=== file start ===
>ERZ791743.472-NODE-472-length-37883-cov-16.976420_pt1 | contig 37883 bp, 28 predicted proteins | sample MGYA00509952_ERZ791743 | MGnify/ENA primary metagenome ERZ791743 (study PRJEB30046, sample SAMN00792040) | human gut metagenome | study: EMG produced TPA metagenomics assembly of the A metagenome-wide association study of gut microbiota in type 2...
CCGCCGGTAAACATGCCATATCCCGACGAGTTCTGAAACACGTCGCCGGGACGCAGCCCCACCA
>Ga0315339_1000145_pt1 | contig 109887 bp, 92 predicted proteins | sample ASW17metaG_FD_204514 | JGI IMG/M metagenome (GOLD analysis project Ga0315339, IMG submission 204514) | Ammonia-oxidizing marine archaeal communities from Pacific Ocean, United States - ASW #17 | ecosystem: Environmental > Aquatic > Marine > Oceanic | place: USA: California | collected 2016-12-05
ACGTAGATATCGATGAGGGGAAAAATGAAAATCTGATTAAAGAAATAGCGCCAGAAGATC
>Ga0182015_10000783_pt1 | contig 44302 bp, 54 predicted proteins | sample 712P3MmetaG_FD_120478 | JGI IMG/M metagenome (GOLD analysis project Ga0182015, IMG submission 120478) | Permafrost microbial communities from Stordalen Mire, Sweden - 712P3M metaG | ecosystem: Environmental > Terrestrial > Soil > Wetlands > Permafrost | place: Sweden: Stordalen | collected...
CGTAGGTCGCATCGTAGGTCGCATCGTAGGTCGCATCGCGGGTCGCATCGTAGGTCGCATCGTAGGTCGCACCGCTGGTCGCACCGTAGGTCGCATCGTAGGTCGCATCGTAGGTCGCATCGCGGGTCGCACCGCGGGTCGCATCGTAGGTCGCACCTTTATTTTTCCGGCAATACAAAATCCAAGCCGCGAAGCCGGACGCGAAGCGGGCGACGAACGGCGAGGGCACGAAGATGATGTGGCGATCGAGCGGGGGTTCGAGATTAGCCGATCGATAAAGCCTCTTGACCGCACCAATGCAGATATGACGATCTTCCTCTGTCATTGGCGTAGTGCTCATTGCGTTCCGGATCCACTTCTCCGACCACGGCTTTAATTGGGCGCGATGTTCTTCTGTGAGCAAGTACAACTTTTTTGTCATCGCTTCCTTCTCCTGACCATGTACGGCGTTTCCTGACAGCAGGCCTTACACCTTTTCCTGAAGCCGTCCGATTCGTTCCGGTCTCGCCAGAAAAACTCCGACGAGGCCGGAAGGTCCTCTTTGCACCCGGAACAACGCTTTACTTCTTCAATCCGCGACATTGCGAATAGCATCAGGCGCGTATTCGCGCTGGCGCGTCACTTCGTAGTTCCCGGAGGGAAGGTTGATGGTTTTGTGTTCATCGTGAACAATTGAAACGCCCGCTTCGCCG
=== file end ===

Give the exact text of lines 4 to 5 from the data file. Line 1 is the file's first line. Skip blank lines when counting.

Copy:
ACGTAGATATCGATGAGGGGAAAAATGAAAATCTGATTAAAGAAATAGCGCCAGAAGATC
>Ga0182015_10000783_pt1 | contig 44302 bp, 54 predicted proteins | sample 712P3MmetaG_FD_120478 | JGI IMG/M metagenome (GOLD analysis project Ga0182015, IMG submission 120478) | Permafrost microbial communities from Stordalen Mire, Sweden - 712P3M metaG | ecosystem: Environmental > Terrestrial > Soil > Wetlands > Permafrost | place: Sweden: Stordalen | collected...